The two principal harbours that have been frequented by European vessels are those of the Bay of Islands and Wangaroa, both of which are situated on the north-east coast of New Zealand. A capacious harbour, formed by a river called the Thames, to the south of the Bay of Islands, has latterly been explored, and an attempt was made by the commander of His Majesty’s storeship Dromedary to enter another harbour on the western coast of the island, that lies nearly in the same parallel of latitude as the Harbour of Wangaroa.
The Bay of Islands contains good and safe anchorage for vessels of the largest description, and it is on the northern shore of the bay that the principal settlement of the missionaries has been fixed.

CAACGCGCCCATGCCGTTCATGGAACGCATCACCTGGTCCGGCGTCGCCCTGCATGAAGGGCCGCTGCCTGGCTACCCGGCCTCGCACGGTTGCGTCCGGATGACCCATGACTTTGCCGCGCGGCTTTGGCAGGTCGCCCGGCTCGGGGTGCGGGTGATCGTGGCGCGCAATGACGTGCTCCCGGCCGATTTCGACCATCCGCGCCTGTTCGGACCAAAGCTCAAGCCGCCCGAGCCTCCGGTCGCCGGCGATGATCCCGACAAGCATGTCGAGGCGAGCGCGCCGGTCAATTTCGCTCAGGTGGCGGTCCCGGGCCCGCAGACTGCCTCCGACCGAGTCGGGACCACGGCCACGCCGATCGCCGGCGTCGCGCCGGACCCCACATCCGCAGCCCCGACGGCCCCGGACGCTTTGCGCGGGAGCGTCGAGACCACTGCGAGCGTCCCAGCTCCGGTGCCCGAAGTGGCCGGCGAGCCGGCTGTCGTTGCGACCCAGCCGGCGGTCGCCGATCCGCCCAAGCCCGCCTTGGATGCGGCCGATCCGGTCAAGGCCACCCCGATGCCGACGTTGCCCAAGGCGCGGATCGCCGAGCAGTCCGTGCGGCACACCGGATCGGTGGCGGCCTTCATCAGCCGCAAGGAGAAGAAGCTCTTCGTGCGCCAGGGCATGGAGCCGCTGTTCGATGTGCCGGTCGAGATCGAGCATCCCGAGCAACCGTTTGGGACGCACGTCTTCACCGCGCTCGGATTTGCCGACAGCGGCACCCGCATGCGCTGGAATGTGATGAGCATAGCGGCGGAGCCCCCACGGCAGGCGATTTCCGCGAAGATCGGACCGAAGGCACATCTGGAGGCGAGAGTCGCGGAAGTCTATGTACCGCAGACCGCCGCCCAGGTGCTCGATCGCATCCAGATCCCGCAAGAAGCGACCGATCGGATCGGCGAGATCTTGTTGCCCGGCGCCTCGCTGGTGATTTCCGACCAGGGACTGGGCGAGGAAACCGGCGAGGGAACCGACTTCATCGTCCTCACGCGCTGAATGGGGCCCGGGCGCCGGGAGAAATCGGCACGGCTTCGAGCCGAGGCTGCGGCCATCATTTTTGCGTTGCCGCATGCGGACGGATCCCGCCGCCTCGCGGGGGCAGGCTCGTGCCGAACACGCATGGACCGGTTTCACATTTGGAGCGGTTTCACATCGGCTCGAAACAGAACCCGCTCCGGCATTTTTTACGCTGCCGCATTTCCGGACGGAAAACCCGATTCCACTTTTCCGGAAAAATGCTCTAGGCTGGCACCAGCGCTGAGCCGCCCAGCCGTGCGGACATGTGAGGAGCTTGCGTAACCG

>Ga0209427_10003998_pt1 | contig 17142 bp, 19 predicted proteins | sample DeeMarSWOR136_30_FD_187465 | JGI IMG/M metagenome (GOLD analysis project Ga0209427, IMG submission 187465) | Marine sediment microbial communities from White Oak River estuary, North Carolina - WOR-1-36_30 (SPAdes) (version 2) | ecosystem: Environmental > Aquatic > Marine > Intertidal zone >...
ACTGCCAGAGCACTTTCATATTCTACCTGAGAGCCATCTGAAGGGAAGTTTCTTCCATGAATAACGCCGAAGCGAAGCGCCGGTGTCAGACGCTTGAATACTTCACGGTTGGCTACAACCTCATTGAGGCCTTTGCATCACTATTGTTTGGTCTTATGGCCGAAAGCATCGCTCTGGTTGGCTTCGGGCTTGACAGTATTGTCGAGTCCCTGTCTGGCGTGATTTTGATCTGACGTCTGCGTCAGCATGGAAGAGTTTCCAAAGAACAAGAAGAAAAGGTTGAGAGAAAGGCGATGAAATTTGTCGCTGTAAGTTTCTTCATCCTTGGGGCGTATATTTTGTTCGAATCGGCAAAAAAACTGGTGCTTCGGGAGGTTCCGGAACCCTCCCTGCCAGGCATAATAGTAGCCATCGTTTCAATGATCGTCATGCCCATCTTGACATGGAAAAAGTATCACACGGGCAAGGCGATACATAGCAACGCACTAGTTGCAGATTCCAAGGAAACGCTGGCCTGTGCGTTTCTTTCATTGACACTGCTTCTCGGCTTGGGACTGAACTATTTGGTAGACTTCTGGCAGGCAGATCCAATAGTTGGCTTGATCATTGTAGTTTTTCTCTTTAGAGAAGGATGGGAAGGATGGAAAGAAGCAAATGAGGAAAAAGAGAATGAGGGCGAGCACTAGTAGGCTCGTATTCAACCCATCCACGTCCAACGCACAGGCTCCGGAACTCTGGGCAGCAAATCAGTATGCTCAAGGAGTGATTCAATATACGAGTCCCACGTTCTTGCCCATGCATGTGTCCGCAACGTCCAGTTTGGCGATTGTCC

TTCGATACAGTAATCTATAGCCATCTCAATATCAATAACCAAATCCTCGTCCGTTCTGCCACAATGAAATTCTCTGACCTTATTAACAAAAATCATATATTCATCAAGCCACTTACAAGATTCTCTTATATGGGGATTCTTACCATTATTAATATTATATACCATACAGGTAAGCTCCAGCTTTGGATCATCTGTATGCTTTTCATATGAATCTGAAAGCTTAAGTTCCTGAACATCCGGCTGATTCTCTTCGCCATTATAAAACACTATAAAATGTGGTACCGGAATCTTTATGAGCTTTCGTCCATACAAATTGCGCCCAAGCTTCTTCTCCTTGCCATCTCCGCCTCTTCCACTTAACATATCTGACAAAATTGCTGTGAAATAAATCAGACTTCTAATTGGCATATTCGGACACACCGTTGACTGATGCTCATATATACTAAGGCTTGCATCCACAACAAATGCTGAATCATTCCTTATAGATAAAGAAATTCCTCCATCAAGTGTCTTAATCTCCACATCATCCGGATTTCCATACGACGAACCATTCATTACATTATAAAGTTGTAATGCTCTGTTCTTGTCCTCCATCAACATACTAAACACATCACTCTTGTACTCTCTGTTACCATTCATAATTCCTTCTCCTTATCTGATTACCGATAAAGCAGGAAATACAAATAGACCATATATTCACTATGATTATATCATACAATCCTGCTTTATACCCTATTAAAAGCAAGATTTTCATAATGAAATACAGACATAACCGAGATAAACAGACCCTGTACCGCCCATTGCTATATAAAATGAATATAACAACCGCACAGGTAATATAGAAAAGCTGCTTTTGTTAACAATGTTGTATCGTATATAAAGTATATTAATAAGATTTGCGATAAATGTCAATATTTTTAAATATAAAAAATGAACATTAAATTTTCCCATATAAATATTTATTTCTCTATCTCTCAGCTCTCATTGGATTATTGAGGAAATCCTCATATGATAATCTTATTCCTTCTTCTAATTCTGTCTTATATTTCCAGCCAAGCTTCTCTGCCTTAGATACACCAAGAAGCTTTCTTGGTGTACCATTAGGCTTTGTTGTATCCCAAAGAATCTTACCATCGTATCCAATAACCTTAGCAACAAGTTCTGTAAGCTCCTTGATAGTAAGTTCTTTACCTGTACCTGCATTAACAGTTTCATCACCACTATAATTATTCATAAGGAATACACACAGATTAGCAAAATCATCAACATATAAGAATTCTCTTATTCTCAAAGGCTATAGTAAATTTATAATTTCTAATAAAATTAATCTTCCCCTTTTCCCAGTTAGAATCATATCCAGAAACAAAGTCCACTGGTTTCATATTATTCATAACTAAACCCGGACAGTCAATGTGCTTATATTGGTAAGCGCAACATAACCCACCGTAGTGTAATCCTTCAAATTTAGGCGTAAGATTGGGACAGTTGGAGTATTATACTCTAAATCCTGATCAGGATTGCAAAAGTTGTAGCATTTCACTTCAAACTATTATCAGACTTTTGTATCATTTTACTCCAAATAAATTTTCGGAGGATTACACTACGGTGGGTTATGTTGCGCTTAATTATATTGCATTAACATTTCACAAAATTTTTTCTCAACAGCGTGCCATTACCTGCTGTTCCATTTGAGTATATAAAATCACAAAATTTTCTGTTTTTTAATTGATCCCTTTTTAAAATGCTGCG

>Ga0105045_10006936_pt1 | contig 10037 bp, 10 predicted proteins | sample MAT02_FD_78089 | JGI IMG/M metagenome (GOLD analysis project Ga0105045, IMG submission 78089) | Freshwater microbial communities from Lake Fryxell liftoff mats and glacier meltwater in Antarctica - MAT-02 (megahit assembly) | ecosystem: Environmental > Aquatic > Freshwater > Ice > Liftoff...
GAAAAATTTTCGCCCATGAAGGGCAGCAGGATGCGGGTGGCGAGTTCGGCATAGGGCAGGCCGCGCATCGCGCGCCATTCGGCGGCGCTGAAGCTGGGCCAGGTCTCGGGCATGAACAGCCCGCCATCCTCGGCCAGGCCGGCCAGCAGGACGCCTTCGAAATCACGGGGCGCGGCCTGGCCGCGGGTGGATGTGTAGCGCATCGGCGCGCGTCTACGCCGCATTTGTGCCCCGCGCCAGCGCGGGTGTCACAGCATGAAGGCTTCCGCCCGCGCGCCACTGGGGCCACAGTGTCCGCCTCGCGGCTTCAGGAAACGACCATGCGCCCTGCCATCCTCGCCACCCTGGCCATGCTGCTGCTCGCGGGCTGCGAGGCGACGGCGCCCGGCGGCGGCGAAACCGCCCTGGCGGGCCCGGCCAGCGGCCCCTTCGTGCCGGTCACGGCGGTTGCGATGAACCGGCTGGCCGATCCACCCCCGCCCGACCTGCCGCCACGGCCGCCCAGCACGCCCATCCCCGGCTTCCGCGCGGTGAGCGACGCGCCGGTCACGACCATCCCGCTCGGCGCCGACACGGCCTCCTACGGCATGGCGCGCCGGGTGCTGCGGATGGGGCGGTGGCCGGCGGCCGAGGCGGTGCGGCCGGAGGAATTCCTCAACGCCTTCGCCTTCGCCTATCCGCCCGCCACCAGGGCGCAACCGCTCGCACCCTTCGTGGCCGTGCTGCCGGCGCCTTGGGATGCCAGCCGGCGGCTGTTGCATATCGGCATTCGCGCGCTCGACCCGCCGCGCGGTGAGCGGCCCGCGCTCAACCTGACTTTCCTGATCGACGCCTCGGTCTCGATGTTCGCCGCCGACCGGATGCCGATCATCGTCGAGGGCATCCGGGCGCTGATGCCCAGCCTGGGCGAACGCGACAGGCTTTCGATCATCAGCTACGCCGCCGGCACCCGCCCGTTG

The Harbour of Wangaroa is situated in the 35th degree of south latitude and in 172° 52′ east longitude. It is four miles in length, and of irregular breadth, containing several inlets, that page 588 have from five to six fathoms of water. The harbour is perfectly landlocked, and the entrance, although narrow and not exceeding 300 yards, is very deep, and free from all danger. In this harbour there is a rise and fall of tide from six to eight feet.
The Harbour of Sucheihanga is situated in latitude 33° 32′ south and longitude 173° 47′ east. There are three and a half fathoms depth of water on the bar, upon which the sea breaks whenever the wind blows directly in, and there is a perpetual surf and breakers upon the sand hills, both above and below the entrance. In the entrance of the harbour there are seven fathoms water for a distance of 12 miles.